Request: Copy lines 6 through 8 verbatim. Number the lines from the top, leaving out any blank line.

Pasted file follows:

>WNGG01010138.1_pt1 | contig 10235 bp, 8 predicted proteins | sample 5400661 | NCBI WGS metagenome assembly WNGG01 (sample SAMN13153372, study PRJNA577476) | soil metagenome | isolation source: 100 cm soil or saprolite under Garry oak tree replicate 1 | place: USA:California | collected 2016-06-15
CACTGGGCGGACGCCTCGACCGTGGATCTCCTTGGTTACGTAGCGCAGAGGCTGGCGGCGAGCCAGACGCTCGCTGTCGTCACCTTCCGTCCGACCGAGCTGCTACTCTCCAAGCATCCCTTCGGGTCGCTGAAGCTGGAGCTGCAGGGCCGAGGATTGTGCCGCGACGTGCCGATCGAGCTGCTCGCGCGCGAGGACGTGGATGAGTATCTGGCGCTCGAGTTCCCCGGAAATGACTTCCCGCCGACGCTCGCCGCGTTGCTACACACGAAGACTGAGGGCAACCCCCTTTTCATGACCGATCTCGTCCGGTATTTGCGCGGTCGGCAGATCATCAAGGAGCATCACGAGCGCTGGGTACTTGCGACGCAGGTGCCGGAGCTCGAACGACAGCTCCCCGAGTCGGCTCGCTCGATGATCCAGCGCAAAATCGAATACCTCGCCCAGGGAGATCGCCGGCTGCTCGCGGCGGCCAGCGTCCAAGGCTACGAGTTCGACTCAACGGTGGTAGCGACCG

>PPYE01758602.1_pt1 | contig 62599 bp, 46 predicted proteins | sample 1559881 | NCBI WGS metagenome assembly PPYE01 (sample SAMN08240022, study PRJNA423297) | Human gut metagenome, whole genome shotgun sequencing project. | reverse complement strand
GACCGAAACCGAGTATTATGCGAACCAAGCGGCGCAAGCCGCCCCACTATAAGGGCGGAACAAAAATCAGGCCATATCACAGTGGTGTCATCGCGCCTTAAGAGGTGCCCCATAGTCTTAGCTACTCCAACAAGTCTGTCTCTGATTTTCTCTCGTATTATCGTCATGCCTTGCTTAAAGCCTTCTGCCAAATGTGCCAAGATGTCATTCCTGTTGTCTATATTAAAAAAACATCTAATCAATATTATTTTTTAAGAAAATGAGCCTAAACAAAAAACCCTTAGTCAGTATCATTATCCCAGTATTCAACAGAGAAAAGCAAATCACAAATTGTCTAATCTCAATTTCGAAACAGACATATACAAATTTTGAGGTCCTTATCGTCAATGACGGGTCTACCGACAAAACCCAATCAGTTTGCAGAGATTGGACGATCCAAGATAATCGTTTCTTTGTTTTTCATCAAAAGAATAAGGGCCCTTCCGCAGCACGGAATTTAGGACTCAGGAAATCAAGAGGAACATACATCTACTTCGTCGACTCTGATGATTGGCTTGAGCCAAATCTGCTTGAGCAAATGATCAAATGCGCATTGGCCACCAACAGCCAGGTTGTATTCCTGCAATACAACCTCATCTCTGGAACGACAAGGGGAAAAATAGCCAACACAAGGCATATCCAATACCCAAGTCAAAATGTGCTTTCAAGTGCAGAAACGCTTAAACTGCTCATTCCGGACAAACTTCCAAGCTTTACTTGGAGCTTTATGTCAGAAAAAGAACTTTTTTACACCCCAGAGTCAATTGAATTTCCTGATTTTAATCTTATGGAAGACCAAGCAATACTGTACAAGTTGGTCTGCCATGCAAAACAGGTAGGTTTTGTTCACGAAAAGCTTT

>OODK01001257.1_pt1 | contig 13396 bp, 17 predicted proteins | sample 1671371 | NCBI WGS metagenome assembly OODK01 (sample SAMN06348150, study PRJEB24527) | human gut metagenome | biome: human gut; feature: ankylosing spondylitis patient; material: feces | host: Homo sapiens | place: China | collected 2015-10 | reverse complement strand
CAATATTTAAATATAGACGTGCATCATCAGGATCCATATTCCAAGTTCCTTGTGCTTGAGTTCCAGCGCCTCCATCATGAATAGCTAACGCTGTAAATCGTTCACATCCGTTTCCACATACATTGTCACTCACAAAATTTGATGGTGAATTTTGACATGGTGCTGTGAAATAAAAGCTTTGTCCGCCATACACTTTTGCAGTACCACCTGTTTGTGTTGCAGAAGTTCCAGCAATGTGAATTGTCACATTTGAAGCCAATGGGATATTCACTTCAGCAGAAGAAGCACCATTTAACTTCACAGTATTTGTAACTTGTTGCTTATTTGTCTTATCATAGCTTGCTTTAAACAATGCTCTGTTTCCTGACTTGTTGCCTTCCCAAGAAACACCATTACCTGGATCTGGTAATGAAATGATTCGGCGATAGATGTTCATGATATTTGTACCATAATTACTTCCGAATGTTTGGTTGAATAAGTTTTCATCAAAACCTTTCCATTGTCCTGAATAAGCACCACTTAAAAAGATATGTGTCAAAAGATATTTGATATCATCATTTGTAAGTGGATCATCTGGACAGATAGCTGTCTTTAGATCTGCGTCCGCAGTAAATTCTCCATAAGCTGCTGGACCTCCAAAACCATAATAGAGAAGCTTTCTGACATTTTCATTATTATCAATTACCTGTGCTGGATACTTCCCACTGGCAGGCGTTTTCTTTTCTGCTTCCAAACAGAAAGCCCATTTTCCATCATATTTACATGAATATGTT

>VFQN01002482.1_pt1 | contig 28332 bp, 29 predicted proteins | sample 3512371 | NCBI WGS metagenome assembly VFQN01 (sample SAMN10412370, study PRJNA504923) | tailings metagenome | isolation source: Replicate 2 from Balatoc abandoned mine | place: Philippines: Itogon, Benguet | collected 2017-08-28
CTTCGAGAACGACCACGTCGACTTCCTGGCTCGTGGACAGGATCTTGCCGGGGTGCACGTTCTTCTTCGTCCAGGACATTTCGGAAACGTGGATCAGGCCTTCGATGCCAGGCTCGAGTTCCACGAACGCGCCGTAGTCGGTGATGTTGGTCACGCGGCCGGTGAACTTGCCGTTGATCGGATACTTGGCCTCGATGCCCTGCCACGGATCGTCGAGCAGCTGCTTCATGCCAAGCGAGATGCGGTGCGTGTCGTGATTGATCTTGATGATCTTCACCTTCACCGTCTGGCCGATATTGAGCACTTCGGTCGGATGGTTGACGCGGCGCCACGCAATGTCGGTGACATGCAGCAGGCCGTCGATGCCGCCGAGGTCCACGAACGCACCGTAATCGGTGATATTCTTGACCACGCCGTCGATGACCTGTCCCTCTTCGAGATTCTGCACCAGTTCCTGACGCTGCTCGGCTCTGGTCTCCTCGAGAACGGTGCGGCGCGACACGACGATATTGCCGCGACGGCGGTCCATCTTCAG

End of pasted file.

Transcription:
CAATATTTAAATATAGACGTGCATCATCAGGATCCATATTCCAAGTTCCTTGTGCTTGAGTTCCAGCGCCTCCATCATGAATAGCTAACGCTGTAAATCGTTCACATCCGTTTCCACATACATTGTCACTCACAAAATTTGATGGTGAATTTTGACATGGTGCTGTGAAATAAAAGCTTTGTCCGCCATACACTTTTGCAGTACCACCTGTTTGTGTTGCAGAAGTTCCAGCAATGTGAATTGTCACATTTGAAGCCAATGGGATATTCACTTCAGCAGAAGAAGCACCATTTAACTTCACAGTATTTGTAACTTGTTGCTTATTTGTCTTATCATAGCTTGCTTTAAACAATGCTCTGTTTCCTGACTTGTTGCCTTCCCAAGAAACACCATTACCTGGATCTGGTAATGAAATGATTCGGCGATAGATGTTCATGATATTTGTACCATAATTACTTCCGAATGTTTGGTTGAATAAGTTTTCATCAAAACCTTTCCATTGTCCTGAATAAGCACCACTTAAAAAGATATGTGTCAAAAGATATTTGATATCATCATTTGTAAGTGGATCATCTGGACAGATAGCTGTCTTTAGATCTGCGTCCGCAGTAAATTCTCCATAAGCTGCTGGACCTCCAAAACCATAATAGAGAAGCTTTCTGACATTTTCATTATTATCAATTACCTGTGCTGGATACTTCCCACTGGCAGGCGTTTTCTTTTCTGCTTCCAAACAGAAAGCCCATTTTCCATCATATTTACATGAATATGTT

>VFQN01002482.1_pt1 | contig 28332 bp, 29 predicted proteins | sample 3512371 | NCBI WGS metagenome assembly VFQN01 (sample SAMN10412370, study PRJNA504923) | tailings metagenome | isolation source: Replicate 2 from Balatoc abandoned mine | place: Philippines: Itogon, Benguet | collected 2017-08-28
CTTCGAGAACGACCACGTCGACTTCCTGGCTCGTGGACAGGATCTTGCCGGGGTGCACGTTCTTCTTCGTCCAGGACATTTCGGAAACGTGGATCAGGCCTTCGATGCCAGGCTCGAGTTCCACGAACGCGCCGTAGTCGGTGATGTTGGTCACGCGGCCGGTGAACTTGCCGTTGATCGGATACTTGGCCTCGATGCCCTGCCACGGATCGTCGAGCAGCTGCTTCATGCCAAGCGAGATGCGGTGCGTGTCGTGATTGATCTTGATGATCTTCACCTTCACCGTCTGGCCGATATTGAGCACTTCGGTCGGATGGTTGACGCGGCGCCACGCAATGTCGGTGACATGCAGCAGGCCGTCGATGCCGCCGAGGTCCACGAACGCACCGTAATCGGTGATATTCTTGACCACGCCGTCGATGACCTGTCCCTCTTCGAGATTCTGCACCAGTTCCTGACGCTGCTCGGCTCTGGTCTCCTCGAGAACGGTGCGGCGCGACACGACGATATTGCCGCGACGGCGGTCCATCTTCAG